June 1, 2010
Hot Spots: Catcher, Second Base, and Shortstop
Note: Statistics in bold are 2010 minor league stats
This is the second week of light changes for Value Picks, but the sole change in this week's installment is significant. While the departing Carlos Ruiz did not do anything to merit his demotion from Value Picks, his replacement in the portfolio is a very important addition. With June coming around, numerous top, young prospects are on the cusp of being brought up to the majors, once their teams are certain they will not qualify for Super Two arbitration status. One of those names, San Francisco's Buster Posey, was brought up recently, but by Sunday, he was already owned in 39.5% of ESPN leagues. However, another catching prospect, Cleveland's Carlos Santana, is likely to be brought up in the next few weeks.
When Santana does come up, he should face little problem at the plate. He is a career .289/.400/.494 hitter in the minors, basically blowing through every level with relative ease. This season's .313/.447/.566 line in the International League translates to a .296/.423/.538 according to BP's Davenport Translations. That translated line is good for a .329 TAv that would rank 12th in the majors this season. Even after the translation, Santana comes out with more walks than strikeouts, and his minor league career numbers reflect that level of plate discipline and strike zone recognition; for his career, he has walked and struck out in around 15% of his minor league PA. This is an promising note for his AVG, which should remain decent, especially compared to the average catcher, even with a below average BABIP. Santana's superb plate discipline is paired with solid power as well. In the minors, he hit 20.4 homers per 600 PA, and PECOTA projects similar production at the major league level, with his 50th percentile projection at 18.9 HR/600 PA. PECOTA projects a tempered ISO of .165 at the 50th percentile, but the .200+ upside of the 60th percentile and up matches what Santana has done in the minors.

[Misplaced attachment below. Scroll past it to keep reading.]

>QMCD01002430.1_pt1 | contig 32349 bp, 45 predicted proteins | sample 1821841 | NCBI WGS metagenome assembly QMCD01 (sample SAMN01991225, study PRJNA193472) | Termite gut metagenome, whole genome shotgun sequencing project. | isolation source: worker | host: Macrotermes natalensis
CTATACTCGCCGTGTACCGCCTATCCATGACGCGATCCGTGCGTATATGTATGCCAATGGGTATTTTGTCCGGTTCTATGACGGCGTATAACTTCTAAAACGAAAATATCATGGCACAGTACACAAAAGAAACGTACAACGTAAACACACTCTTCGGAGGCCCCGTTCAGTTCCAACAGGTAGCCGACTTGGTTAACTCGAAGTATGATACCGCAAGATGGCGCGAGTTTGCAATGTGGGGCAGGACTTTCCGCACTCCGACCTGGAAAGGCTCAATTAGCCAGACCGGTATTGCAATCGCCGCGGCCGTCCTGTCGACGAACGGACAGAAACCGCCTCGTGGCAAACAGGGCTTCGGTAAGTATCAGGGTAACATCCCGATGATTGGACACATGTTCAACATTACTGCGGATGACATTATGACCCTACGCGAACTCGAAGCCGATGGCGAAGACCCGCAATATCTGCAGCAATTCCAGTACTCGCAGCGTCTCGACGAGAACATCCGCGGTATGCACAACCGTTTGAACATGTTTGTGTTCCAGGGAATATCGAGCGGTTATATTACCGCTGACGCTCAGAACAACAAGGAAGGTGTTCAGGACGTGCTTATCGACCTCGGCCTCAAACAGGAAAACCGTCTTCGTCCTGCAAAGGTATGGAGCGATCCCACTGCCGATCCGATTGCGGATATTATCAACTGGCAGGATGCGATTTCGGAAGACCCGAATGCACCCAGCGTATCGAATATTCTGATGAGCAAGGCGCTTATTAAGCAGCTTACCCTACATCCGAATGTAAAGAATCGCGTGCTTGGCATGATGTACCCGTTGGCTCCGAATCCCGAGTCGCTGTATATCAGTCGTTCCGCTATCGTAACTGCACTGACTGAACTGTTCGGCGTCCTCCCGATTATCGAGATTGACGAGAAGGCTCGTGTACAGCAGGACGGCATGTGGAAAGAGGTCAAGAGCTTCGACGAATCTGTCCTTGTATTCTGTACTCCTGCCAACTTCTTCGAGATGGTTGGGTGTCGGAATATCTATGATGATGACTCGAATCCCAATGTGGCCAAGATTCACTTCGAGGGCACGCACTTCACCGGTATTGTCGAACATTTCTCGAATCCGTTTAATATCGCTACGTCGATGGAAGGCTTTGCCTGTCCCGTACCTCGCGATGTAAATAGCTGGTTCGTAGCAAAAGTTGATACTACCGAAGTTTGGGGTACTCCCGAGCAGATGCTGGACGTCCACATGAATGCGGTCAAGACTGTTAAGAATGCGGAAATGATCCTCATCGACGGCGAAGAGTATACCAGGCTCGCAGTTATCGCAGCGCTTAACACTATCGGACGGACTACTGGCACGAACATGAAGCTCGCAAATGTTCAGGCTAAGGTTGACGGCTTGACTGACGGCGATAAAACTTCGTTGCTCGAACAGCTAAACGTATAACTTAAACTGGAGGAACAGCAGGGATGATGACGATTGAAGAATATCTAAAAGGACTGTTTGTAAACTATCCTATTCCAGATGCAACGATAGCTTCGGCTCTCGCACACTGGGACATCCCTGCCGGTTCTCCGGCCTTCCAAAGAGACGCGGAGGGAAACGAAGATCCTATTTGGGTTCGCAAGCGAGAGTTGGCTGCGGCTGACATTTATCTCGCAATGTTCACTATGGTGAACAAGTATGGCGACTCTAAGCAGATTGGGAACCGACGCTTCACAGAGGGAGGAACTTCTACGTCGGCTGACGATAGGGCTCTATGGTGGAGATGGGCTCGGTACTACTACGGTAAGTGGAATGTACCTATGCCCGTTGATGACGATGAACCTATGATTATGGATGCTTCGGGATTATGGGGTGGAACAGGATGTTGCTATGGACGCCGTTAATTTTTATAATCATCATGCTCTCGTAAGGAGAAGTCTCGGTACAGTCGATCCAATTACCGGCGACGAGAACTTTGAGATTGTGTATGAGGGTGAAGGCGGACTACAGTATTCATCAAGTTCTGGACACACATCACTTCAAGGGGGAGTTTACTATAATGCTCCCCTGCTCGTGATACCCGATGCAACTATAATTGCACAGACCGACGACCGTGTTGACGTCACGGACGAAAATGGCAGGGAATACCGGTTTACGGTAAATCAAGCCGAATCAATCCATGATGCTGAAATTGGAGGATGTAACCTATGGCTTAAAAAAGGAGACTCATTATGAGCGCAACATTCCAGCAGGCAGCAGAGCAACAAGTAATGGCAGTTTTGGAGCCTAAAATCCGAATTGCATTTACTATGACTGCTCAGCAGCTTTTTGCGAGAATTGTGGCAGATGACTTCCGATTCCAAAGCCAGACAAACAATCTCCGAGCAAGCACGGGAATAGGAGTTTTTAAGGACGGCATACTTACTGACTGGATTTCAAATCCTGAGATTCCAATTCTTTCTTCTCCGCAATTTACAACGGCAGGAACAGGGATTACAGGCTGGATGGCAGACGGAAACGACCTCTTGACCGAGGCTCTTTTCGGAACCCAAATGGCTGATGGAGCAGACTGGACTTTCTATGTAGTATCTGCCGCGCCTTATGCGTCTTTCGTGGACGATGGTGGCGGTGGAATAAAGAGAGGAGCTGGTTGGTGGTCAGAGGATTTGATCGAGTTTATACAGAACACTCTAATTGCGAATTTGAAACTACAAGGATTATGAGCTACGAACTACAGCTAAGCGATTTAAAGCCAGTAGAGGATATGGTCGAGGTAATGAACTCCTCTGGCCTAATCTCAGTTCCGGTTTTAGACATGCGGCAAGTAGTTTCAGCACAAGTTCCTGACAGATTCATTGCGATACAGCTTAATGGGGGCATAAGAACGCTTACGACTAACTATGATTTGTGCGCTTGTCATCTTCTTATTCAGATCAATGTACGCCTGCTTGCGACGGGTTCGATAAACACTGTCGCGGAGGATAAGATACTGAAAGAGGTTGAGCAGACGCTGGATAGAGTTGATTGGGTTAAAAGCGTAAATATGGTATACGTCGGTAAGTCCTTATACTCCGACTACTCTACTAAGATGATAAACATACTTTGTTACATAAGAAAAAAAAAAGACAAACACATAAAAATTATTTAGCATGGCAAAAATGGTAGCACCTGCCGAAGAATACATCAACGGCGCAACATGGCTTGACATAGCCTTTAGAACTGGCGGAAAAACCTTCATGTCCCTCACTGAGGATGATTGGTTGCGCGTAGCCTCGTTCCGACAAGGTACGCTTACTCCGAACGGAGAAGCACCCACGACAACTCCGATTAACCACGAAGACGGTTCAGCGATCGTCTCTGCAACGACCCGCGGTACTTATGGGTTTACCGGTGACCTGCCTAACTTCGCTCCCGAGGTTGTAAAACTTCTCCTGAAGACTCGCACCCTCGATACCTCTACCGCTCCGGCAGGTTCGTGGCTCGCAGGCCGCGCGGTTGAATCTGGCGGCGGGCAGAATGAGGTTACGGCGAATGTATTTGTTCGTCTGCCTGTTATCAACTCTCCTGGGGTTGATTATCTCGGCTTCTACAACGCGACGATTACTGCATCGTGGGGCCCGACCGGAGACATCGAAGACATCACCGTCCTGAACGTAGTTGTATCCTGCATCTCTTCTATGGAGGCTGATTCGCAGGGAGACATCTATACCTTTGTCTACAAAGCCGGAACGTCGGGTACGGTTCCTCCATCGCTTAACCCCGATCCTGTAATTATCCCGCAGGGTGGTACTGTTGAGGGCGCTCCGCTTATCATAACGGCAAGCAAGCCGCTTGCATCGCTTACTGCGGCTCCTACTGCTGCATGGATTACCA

This will all depend on whether Santana is brought up to the majors, but the odds are increasingly likely that the Indians will give him an extended look this season. Incumbent catcher Lou Marson, acquired last year in the Cliff Lee trade, has done his very best to lose the job, putting up a paltry .221/.276/.283 (.222 TAv) that has him currently at -0.5 WARP. Marson's backup, journeyman Mike Redmond, elicits the same sort of visceral, negative reaction for fantasy owners. With the struggles at the plate for the Indians' battery, Santana's arrival should be a matter of when, not if. When he does hit the big leagues, PECOTA projects a .253/..355/.424 line after adjusting for team and playing time. This seems like a good, conservative line for the 24-year old, but there is definite upside; PECOTA's weighted means projection has him at .262/.358/.461, and his 60th percentile and up projections have him at .289+ TAv, far exceeding the average for a catcher. He is a definite pickup in any league, and he may still be available in many, being taken in just 0.9% of ESPN mixed leagues.
The remaining players on Value Picks maintain their holds for the week. Ian Desmond was on thin ice last week, but adding a home run and run production numbers as part of a .278/.263/.444 week kept him on the list. Desmond's lack of walks is appalling but unsurprising, but as long as he contributes some power and the solid average, owners will take his production, which is right around the league average for shortstops. Reid Brignac had a nice .333/.364/.476 week in response to arriving on Value Picks. Felipe Lopez had a good week (.294/.400/.353) that was not rewarded with counting stats (two runs and two RBI for the week), but he remains a solid pickup. This is especially true given his dual eligibility at second base (last year's position) and shortstop (his primary position in 2010). Due to his impressive recent play and the struggles of Sean Rodriguez and Jason Bartlett, Joe Maddon is also giving Brignac more playing time at second base and shortstop, which can only mean good things for fantasy owners for the time being.
Brignac's teammate in Tampa Bay, catcher John Jaso, had his first off-week since being added to Value Picks (.250/.308/.250), but his job appears to be secure into the foreseeable future. With the struggles of Dioner Navarro, there is a good chance the Rays will keep Jaso in the majors despite his remaining minor league option and jettison Navarro when Kelly Shoppach returns from the DL. Ronny Paulino continued his hot play (.400/.400/.480 this week) and started in all but one of this past week's games. His BABIP is due for some heavy regressing, but his power and walk rates should creep up a bit as well, leaving about an average hitter and above average hitting catcher. He should continue to be a good play as long as platoon mate John Baker remains injured.